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Android and iPhone users in the UK have been put on alert about a dangerous fake NHS text message being spread by hackers. The official Twitter account for the UK’s beloved national health service this week warned the public about a new scam that revolves around the coronavirus pandemic. Threat actors are spreading a bogus text – allegedly from the NHS – about Covid-19 test kits that are designed to detect the Omicron variant.
The scam message allegedly provides details about ordering these Covid-19 test kits, but it’s all part of an elaborate con to get unsuspecting Britons to hand over sensitive personal information.
And there should be a few red flags that immediately are set off when the text message is sent.
Firstly, earlier this year the NHS stopped offering free Covid-19 tests to most people, with only a few exceptions such as people that have health conditions which means they’re eligible for Covid-19 treatments and as a result are still able to get free tests.
Also, another red flag should be that the text message says the NHS is offering Omicron specific Covid-19 tests.
That’s because the Omicron variant can still be detected via existing tests like PCR tests.
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Speaking about the threat, the official NHS Twitter account posted: “We’ve seen reports of fake NHS text messages about ordering Omicron COVID-19 test kits.
“We never ask for bank details, so please be aware of suspicious messages.”
To help keep you safe from such scams, there are a few common danger signs you need to be aware of which can help you from falling victim to such threats.
Firstly, scams such as the NHS Covid-19 text con – which are designed to steal sensitive personal information – are known as ‘phishing’ scams.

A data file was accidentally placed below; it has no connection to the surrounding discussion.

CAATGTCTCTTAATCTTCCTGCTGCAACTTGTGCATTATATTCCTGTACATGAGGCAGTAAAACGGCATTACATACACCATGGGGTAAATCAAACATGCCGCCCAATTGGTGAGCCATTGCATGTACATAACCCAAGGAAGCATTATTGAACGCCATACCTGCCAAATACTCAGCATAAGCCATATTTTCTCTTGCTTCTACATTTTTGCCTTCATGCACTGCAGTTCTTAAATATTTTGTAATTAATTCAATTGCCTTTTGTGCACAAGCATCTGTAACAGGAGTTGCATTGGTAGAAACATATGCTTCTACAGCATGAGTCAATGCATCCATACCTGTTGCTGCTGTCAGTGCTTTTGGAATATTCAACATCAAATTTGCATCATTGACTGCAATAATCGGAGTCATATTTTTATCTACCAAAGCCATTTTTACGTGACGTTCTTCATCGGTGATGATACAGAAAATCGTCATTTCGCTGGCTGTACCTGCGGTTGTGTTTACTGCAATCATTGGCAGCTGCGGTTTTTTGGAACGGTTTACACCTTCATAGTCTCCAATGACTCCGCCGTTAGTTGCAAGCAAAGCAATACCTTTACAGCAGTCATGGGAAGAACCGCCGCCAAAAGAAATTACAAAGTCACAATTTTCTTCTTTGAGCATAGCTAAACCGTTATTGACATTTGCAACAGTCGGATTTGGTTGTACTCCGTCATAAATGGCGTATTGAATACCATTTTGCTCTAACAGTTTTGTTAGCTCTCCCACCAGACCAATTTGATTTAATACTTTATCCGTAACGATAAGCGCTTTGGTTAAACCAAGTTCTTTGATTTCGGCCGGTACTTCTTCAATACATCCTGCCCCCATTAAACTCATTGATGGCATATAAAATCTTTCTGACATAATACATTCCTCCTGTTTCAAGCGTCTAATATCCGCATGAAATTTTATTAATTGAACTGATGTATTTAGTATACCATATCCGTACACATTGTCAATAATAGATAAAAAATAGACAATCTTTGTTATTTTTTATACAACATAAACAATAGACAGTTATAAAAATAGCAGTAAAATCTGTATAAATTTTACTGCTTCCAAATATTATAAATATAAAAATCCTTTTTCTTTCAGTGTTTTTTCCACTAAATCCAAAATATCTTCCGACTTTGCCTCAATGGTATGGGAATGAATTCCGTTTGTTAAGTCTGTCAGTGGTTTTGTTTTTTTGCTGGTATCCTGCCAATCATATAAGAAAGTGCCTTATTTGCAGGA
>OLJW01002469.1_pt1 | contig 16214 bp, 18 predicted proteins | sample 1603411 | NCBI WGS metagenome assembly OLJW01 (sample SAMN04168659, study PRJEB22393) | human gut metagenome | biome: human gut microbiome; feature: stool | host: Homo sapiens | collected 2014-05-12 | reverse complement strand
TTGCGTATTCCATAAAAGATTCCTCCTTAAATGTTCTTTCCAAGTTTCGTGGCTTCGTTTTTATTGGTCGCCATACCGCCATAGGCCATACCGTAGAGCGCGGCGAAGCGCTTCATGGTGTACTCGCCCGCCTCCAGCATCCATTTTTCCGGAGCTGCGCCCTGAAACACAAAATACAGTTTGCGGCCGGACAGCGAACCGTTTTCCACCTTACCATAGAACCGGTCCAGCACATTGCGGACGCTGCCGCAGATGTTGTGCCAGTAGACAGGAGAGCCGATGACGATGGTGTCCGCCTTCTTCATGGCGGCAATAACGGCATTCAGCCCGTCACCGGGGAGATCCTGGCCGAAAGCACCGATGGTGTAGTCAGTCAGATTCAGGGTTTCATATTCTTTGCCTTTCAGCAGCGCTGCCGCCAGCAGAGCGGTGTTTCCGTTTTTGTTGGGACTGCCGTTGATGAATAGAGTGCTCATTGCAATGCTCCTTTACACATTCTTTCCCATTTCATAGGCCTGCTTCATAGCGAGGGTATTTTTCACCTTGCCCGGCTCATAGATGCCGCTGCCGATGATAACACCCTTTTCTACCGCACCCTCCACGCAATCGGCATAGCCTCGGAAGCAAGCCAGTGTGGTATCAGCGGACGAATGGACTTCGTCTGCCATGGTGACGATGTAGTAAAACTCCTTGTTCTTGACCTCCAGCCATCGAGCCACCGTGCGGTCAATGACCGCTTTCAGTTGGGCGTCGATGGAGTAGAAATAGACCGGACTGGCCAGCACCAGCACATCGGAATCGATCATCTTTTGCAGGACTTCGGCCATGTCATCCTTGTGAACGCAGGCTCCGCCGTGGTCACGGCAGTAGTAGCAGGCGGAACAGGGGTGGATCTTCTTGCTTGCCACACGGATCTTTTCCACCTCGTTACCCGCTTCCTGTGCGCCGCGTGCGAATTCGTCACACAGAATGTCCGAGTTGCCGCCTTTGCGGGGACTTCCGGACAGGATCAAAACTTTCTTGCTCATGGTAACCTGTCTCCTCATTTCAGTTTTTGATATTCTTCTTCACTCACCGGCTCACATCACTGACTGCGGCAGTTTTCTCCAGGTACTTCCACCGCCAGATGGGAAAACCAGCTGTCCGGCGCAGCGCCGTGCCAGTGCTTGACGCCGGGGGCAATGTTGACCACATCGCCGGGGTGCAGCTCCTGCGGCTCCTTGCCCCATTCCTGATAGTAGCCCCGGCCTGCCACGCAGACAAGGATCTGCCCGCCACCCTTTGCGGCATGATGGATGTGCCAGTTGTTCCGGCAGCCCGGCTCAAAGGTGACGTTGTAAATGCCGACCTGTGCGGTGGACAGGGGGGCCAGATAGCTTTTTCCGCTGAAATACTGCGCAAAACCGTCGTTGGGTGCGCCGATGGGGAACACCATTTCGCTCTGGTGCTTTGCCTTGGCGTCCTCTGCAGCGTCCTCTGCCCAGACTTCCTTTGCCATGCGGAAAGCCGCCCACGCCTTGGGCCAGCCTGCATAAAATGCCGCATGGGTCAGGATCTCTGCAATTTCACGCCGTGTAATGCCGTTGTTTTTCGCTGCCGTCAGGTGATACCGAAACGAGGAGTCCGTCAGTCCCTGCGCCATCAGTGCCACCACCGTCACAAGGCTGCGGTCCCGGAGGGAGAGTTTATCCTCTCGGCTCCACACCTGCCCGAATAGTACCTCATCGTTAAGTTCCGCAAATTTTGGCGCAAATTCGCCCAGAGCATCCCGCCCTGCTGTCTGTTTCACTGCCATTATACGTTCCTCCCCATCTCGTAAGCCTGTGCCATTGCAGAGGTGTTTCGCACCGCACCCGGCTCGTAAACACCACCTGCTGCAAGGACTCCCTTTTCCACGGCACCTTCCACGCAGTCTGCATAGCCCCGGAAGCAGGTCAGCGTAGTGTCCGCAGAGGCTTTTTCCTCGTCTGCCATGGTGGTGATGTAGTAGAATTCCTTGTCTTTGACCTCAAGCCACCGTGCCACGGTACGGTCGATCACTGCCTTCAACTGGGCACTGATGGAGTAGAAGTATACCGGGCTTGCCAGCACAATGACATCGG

And these scams often try to trick people into trusting them by sending them an urgent sounding message that is designed to illicit panic or worry.
So if you get a message out of the blue from an unknown contact telling you to urgently send over personal or financial data, visit a website or do anything else quickly alarm bells should be ringing.
You should also double check the sender’s details which can be a clear giveaway of a con.
If a message is sent from a random phone number or email address that doesn’t look official, or almost looks official but isn’t quite right, then that is another cause for concern.
Messages that also feature spelling or grammatical errors are often a clear sign of a scam, as official correspondences shouldn’t have these kind of mistakes.
If you do all these checks and still aren’t certain it’s best to get in touch with the organisation in question to double check if the message you’ve received is genuine or not.
While this will take extra time it will help you stay clear of any dangerous scams which will save you a lot more time and stress in the long run.
Once you’ve figured out a message you’ve received is fake, you can alert the authorities to the scam by getting in touch with Action Fraud.
The UK’s fraud and computer crime reporting centre can be contacted via 0300 123 2040.
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